In January 1861, sixteen years after Texas joined the United States, the Secession Convention met in Austin and, on February 1, adopted an Ordinance of Secession and a Declaration of Causes on February 2. The proposed ordinance was approved by the voters, but even before Texas could become "independent" as provided for in the text of the Ordinance, Texas was accepted as a Confederate state on March 1, 1861.
As most political observers had predicted, the election of Lincoln caused a stampede for secession across the South. South Carolina seceded by the end of the year, followed in January 1861 by Mississippi, Florida, Alabama, Georgia, and Louisiana.
Texas was not far behind. Governor Sam Houston refused to call the legislature into special session to consider secession, so secessionists simply bypassed him. They staged an unofficial election in early January to elect delegates to a special convention that would consider Texas’ relationship with the federal government. The roster of delegates elected represents a who’s who of the era, including a former governor (Runnels), four future governors, and seven future Confederate generals.
Saying, “The Union is worth more than Mr. Lincoln,” Houston tried to block the convention by hastily calling the legislature into session to declare the election illegal. But Houston had become irrelevant to the onrush of events. The legislature met, validated the convention, and turned its chambers over for the meeting.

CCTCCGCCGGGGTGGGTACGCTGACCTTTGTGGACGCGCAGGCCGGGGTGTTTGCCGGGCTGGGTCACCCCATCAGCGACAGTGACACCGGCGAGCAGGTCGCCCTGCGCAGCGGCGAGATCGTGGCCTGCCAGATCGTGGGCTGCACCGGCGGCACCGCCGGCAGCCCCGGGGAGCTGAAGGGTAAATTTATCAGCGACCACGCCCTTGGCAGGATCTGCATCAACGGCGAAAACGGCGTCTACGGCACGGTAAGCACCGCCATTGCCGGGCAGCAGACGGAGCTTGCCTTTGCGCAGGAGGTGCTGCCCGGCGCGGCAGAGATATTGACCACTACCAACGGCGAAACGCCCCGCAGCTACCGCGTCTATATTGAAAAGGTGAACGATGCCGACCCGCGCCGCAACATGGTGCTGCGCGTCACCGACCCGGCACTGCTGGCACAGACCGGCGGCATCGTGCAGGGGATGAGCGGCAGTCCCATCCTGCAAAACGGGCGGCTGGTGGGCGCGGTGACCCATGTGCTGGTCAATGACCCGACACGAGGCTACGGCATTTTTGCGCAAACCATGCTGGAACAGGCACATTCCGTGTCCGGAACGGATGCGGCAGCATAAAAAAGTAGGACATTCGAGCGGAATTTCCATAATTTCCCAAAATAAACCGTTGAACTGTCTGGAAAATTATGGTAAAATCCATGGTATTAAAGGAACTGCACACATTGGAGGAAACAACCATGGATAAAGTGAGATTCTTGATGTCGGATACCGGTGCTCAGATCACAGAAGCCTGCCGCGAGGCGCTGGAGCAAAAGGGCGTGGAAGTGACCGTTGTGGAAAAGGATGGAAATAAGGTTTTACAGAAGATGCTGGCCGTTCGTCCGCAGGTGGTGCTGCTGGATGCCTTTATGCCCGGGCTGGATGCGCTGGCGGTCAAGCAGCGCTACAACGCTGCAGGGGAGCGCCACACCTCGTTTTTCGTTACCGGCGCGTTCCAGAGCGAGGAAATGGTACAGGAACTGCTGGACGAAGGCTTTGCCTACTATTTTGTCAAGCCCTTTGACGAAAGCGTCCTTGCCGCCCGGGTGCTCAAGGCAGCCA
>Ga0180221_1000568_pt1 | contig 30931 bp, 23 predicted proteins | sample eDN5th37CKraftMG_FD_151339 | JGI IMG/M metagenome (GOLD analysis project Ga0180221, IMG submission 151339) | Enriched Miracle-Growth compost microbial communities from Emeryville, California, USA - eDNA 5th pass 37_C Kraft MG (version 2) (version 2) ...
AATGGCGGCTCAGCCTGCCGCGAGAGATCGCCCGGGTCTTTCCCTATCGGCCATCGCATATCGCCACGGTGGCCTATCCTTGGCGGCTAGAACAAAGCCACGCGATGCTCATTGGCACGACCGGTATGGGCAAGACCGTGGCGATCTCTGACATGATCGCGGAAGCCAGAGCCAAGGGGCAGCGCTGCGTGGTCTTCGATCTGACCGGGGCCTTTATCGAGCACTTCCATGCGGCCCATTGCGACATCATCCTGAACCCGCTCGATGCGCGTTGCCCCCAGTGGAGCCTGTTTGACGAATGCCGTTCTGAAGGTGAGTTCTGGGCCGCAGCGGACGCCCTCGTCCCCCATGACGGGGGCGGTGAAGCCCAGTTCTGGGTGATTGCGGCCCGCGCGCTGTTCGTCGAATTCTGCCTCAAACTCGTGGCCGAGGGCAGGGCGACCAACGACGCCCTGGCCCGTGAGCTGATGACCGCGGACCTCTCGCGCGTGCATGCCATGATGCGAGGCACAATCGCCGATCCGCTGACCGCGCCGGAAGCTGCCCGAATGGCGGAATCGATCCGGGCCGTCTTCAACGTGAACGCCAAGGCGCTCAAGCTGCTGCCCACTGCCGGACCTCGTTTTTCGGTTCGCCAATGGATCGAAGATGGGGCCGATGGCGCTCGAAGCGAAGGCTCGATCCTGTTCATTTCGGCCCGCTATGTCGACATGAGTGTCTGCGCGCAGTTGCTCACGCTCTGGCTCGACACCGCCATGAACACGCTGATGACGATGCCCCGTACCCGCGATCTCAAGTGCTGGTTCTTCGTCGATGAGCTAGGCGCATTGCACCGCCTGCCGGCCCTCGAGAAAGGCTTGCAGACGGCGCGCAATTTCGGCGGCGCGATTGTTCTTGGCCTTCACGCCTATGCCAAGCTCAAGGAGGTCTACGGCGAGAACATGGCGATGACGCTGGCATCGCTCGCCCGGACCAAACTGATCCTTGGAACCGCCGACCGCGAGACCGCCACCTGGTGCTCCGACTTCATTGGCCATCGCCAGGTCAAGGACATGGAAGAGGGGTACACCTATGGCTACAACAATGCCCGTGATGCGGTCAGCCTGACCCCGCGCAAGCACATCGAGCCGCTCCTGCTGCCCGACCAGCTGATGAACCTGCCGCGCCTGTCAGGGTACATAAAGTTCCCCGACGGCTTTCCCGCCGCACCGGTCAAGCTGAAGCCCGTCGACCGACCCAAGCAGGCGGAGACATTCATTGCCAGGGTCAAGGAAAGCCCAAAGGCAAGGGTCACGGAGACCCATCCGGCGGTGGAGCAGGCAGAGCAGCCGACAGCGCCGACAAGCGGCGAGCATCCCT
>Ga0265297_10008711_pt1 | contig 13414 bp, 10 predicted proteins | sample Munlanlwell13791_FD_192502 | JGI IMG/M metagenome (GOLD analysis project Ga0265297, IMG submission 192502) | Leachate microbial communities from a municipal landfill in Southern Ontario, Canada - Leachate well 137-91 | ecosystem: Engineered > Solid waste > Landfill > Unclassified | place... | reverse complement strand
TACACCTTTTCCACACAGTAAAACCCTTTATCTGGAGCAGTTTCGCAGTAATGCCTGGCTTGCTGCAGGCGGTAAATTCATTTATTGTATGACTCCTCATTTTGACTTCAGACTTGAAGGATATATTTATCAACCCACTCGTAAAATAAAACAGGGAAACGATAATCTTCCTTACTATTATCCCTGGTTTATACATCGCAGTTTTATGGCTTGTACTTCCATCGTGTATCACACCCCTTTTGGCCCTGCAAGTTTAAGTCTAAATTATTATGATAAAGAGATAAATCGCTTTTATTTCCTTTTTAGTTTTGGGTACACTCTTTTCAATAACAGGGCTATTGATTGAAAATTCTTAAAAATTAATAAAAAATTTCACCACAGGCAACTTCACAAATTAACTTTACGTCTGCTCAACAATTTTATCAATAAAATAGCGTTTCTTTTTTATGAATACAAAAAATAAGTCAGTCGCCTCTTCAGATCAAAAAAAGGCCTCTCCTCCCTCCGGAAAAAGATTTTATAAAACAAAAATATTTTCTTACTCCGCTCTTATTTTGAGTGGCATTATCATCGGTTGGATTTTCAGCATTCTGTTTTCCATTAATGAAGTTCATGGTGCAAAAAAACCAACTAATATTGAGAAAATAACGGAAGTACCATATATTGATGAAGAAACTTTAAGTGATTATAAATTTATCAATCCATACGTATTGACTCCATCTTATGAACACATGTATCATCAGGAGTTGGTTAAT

On January 28, in the House chamber on the second floor of the Texas Capitol, the Secession Convention got under way. Everyone was conscious of the high drama surrounding the deliberations, though Sam Houston, still working in his first floor office, scornfully referred to the delegates as “the mob upstairs.”
Three days later, on February 1, the delegates passed the Texas Ordinance of Secession by a vote of 166 to 8. They provided for a statewide vote in which Texans would ratify their decision. Knowing the results were a foregone conclusion, they also selected delegates to travel to Montgomery, Alabama, where the Confederate States of America were being established. In the meantime, a Committee of Safety was authorized to seize all federal property in the state, especially the federal arsenal in San Antonio.